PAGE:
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Intergenerational Risk Sharing in Life Insurance: Evidence from France

Abstract : We study intergenerational risk sharing taking place in one of the most common retail investment products in Europe---life insurance savings contracts---focusing on the 1.4 trillion euro French market. Using regulatory and survey data, we show that contract returns are an order of magnitude less volatile than the returns of assets backing the contracts. Contract return smoothing is achieved using reserves that absorb fluctuations in asset returns and that generate intertemporal transfers across generations of investors. We estimate the average annual amount of intergenerational transfer at 1.4% of contract value, i.e., 17 billion euros per year or 0.8% of GDP. While theory asserts that intergenerational risk sharing cannot take place in competitive markets because it relies on non-exploited return predictability, we show that: (a)~contracts returns are indeed predictable; (b)~investor flows barely react to predictable returns; (c)~observed fees offset the estimated gain from exploiting contract return predictability.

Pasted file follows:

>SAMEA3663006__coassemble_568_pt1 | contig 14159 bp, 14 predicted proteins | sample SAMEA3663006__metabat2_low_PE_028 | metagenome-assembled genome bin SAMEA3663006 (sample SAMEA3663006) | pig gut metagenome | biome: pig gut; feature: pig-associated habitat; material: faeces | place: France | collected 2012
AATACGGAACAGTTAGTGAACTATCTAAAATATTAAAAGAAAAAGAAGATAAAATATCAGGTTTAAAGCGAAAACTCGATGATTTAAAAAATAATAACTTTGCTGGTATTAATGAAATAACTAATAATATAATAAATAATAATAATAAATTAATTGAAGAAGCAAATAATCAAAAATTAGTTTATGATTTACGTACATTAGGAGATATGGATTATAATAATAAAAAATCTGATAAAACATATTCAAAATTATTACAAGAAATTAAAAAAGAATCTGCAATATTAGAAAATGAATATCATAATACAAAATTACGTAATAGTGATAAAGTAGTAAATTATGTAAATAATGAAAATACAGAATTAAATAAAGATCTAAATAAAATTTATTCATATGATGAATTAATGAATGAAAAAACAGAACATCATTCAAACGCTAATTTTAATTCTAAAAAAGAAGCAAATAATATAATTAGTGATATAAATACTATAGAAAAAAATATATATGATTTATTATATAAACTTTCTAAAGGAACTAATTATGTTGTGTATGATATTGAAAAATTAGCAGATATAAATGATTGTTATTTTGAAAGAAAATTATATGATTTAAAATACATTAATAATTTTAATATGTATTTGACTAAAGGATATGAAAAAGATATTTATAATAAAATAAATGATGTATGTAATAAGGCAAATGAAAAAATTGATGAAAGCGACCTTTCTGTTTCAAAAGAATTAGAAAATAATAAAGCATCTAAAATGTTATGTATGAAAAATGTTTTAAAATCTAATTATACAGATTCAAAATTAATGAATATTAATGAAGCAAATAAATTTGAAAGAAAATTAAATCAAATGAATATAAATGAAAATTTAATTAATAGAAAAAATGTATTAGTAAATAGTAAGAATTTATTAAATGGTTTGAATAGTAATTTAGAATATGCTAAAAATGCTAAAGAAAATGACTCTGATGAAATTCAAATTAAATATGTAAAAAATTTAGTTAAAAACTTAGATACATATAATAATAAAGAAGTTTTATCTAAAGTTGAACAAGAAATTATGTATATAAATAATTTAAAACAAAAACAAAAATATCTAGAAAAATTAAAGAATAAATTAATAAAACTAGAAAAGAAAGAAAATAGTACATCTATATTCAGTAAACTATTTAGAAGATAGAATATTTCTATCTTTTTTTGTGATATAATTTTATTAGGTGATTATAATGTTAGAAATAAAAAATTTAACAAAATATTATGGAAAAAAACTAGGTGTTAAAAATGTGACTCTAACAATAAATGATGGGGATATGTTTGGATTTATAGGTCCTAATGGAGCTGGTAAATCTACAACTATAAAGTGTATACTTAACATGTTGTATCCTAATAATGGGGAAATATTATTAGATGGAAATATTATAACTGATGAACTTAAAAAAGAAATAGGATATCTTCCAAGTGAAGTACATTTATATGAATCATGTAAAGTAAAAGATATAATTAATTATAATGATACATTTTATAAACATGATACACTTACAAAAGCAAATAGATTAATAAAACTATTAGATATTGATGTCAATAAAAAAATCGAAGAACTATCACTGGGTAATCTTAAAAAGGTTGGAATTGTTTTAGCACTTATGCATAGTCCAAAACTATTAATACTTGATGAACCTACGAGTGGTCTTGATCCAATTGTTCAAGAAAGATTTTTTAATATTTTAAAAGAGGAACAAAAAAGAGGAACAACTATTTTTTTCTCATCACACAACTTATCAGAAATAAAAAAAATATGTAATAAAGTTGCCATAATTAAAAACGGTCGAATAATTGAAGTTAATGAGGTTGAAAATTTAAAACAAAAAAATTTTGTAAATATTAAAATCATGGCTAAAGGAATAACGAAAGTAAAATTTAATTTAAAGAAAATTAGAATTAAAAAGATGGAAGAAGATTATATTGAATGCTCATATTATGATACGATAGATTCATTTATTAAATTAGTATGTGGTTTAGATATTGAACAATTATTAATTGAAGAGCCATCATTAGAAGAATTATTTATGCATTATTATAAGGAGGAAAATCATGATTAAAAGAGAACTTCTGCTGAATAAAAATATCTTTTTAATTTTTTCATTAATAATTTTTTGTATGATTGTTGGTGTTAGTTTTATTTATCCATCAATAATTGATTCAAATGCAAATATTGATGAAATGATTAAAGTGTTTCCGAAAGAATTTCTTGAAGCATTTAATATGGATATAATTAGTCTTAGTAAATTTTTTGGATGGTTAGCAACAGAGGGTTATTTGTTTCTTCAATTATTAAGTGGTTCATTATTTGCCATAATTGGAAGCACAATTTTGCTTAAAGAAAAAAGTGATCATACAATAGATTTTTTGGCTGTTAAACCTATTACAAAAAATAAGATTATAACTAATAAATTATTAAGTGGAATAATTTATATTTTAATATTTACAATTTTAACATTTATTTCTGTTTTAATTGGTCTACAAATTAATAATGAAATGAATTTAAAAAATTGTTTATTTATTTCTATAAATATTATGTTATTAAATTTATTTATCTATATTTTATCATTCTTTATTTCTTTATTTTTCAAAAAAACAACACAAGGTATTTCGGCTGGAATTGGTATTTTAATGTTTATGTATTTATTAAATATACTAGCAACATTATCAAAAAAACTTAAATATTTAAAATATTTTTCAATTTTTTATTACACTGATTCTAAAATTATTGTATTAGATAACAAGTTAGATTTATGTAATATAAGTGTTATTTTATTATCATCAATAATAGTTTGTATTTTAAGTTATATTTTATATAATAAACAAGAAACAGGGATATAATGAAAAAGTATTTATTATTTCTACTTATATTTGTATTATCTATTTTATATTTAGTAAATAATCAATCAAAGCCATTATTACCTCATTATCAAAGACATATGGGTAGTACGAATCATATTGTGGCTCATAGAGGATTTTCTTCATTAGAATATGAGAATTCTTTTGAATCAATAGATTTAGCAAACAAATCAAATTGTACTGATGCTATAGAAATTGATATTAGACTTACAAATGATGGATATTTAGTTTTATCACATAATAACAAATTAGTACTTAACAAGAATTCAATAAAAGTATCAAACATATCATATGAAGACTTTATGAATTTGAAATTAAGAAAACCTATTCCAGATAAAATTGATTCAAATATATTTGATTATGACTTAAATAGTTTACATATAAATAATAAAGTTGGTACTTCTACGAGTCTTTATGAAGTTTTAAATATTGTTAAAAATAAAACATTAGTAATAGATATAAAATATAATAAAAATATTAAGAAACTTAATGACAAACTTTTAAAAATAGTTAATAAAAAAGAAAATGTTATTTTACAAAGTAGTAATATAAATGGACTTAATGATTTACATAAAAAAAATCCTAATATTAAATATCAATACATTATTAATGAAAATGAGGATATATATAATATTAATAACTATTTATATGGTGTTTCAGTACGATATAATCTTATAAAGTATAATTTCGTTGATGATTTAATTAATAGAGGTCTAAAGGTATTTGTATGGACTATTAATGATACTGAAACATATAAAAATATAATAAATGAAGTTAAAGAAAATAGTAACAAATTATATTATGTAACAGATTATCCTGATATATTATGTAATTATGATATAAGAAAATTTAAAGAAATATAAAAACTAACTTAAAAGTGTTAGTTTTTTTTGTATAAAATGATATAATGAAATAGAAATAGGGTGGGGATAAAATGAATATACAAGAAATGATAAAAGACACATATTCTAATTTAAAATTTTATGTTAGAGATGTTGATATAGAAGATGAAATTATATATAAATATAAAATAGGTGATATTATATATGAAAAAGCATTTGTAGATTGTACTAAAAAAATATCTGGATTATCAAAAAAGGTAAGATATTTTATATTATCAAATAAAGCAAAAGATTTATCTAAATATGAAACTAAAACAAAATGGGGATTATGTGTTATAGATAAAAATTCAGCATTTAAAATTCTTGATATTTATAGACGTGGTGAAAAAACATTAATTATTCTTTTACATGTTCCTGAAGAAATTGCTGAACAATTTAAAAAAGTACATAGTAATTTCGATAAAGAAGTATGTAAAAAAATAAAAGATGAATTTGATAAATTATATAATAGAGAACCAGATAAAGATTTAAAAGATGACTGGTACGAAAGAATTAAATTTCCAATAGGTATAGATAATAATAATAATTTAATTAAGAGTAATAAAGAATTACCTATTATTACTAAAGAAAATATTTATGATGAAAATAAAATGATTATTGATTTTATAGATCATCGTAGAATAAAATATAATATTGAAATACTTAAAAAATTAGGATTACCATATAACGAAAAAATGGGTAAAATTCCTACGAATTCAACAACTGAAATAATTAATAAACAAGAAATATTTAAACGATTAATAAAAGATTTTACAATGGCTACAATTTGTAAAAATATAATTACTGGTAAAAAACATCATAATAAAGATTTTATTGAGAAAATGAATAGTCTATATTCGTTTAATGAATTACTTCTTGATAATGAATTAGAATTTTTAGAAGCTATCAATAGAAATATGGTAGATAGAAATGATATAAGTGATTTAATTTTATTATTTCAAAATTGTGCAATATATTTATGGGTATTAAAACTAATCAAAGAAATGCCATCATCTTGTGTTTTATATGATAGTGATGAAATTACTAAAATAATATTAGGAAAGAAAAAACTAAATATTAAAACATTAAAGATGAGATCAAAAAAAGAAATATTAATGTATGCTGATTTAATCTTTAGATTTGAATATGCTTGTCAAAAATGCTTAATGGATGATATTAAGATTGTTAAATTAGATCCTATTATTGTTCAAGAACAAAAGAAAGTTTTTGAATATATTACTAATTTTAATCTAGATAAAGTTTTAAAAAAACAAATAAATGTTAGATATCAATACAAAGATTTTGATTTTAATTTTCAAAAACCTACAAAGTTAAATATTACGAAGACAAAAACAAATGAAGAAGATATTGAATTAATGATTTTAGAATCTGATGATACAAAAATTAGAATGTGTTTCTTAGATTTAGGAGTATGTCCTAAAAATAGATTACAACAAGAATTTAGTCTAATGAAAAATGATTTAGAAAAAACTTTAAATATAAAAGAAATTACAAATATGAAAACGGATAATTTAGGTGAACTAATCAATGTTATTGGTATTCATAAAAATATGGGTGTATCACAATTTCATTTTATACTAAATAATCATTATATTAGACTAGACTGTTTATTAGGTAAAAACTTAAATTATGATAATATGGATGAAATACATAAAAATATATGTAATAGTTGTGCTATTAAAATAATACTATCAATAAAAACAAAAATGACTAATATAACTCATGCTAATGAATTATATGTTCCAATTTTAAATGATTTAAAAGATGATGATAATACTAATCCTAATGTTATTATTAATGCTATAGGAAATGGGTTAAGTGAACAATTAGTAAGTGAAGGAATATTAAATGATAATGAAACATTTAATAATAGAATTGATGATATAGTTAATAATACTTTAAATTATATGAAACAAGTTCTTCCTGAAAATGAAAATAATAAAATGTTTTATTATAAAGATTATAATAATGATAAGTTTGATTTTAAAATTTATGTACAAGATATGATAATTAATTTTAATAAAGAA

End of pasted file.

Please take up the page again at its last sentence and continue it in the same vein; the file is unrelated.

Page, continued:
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Preprints, Working Papers, ...
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https://hal-hec.archives-ouvertes.fr/hal-02068358
Contributor : Antoine Haldemann <>
Submitted on : Thursday, March 14, 2019 - 7:25:22 PM
Last modification on : Friday, March 15, 2019 - 1:27:20 AM

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Johan Hombert, Victor Lyonnet. Intergenerational Risk Sharing in Life Insurance: Evidence from France. 2017. ⟨hal-02068358⟩

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